Letting Go of Bad Runs
If you’ve recently had a bad run or workout, repeat after me:
“I am better than my last run.”
“One bad run doesn’t define me.”
“What defines me is all the effort I’ve put in over time.”
“I am going to learn something from my bad run and move on. Now.”
“My bad run is not an indication of how I will run tomorrow or next week.”
Recently, several runners I know and love have complained to me about having a terrible run. They can’t seem to let it go and are holding onto it with every last bit of brain power. They are living in a state of fear that their future running will be dictated by that one crappy day (or handful of days).
I’m here to tell you; you are better than your last bad run. Bad runs come with the territory. If you want to be a runner, you must embrace the bad runs. Just like life, running can’t always be perfect, no matter how much we want it to be.
A week ago, I had one of my worst runs of the season. Here I was, less than 3 weeks from my big race, and I ran 7 of the worst, most painful miles I can recall in ages. I literally felt like it was the first time I’d ever moved my legs. Let’s examine the facts:
- From the moment I left my driveway, my legs felt like lead.
- My body had zero energy.
- I had to stop and walk twice.
- I had to go diarrhea at a Starbucks at the half-way point. (C’mon guys, you know what you sign up for when you read this blog. It’s about the unladylike adventures of running. Stop giving me that disgusted face. *wink*)
- My last mile was my slowest mile, which is similar to the pace I run my slow warm-ups at before a speed session or tempo run.
Does a run like that shake your confidence a tad? Sure. We’d all be lying if we said it didn’t. But we often forget to think about all the factors that can lead to runs like these:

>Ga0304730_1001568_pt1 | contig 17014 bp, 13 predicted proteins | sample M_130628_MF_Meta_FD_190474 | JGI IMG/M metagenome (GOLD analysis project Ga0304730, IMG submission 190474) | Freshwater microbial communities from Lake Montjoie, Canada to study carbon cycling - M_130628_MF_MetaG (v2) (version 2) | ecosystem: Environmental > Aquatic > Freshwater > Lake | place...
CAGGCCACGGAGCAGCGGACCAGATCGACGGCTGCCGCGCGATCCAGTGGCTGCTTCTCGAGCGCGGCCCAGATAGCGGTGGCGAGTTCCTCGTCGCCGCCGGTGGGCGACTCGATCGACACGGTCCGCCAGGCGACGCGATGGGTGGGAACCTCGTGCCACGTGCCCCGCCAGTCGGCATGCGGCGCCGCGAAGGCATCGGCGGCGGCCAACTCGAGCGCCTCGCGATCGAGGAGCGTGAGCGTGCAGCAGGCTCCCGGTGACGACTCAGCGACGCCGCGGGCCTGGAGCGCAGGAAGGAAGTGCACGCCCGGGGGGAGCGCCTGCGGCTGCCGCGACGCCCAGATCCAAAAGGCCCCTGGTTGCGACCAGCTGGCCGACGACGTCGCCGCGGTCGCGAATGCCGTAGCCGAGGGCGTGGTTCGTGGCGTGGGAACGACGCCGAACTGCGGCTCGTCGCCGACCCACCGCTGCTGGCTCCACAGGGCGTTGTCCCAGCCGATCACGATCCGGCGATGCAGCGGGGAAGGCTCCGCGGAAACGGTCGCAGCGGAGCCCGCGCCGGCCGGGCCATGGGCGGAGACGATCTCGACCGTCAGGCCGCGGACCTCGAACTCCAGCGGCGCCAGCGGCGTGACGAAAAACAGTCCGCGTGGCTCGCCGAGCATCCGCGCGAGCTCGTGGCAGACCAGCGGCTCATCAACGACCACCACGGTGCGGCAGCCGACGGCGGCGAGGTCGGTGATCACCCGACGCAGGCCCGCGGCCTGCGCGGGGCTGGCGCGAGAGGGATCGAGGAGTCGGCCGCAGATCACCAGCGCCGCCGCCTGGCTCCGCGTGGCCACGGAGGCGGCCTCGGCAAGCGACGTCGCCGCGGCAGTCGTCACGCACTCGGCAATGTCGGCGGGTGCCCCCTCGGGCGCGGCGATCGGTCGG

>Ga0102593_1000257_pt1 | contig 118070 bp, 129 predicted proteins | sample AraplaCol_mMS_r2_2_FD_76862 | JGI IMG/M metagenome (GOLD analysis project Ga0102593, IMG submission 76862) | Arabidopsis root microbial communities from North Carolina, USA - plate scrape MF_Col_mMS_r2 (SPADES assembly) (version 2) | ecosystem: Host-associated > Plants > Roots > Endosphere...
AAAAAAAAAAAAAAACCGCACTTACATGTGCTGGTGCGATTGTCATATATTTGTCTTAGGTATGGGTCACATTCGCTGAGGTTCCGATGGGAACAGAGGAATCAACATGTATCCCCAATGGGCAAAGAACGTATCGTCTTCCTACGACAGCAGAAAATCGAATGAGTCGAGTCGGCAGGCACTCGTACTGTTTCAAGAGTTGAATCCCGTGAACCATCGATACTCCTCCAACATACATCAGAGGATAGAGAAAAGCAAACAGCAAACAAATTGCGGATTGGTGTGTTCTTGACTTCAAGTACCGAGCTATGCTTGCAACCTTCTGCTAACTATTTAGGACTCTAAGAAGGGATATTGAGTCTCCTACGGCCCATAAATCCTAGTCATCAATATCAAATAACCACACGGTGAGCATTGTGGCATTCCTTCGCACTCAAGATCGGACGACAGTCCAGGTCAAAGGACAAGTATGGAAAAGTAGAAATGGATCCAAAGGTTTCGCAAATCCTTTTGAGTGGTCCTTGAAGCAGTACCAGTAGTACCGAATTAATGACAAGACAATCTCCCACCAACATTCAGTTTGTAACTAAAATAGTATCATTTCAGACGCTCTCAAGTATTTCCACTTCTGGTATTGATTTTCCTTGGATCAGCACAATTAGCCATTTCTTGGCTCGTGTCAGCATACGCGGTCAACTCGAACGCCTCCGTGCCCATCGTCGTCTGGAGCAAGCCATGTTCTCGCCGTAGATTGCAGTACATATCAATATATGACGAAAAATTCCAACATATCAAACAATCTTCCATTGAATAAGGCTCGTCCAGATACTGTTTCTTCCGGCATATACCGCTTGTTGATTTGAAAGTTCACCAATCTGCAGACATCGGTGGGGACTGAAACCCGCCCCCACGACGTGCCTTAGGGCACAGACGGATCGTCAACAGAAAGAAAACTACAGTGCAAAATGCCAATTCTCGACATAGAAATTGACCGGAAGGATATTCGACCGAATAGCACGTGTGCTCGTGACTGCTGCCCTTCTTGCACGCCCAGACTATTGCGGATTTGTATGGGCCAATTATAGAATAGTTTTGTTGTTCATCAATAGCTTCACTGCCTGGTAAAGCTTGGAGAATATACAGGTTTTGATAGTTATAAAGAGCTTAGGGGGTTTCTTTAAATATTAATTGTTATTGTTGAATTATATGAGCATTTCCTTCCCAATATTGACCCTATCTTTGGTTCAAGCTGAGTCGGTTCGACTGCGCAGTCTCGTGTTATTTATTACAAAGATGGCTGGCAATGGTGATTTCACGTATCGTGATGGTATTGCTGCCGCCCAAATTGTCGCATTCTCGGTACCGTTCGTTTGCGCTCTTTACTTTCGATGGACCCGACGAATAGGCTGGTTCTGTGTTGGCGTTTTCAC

- Have you drunk enough during the last 24 hours, or are you dehydrated? Do you have the right electrolyte balance in your body?
- Have you eaten enough in the last 24 hours? Have you eaten well?
- Did you get enough sleep last night and during the course of the week?
- Have you been working out hard all week (or for several straight weeks)? Is your body sore, tired and/or in need of a rest day?
- How is the weather? Is it hotter than usual? Humid?
- Were you in the right mental state before you left the house? Did you think the run was going to be good, or had you given up before you even started?
All of these factors – and many more – affect our running. Identify anything you could’ve controlled and work on changing that when and where you can. And quickly move on. Erase it from your brain. Start fresh tomorrow.
Last week’s run doesn’t define me. Last week’s run isn’t an indication of how I’m going to perform at Beach2Battleship or what kind of athlete I am. Last week’s run doesn’t suddenly discount all the amazing runs (and swims and bikes) I’ve had during the last 19 weeks.
Please remember this the next time you have a bad run. I know it’s hard, but you are better than your last crappy workout. You are strong. Channel the frustration from that bad run into making your next workout great. Stop remembering what went wrong and focus on what you can do right moving forward.
3 days later, I had one of my best runs of the season. Case in point.
How do you deal with a bad run or workout? Do you tend to focus on bad runs for a while or let them go quickly?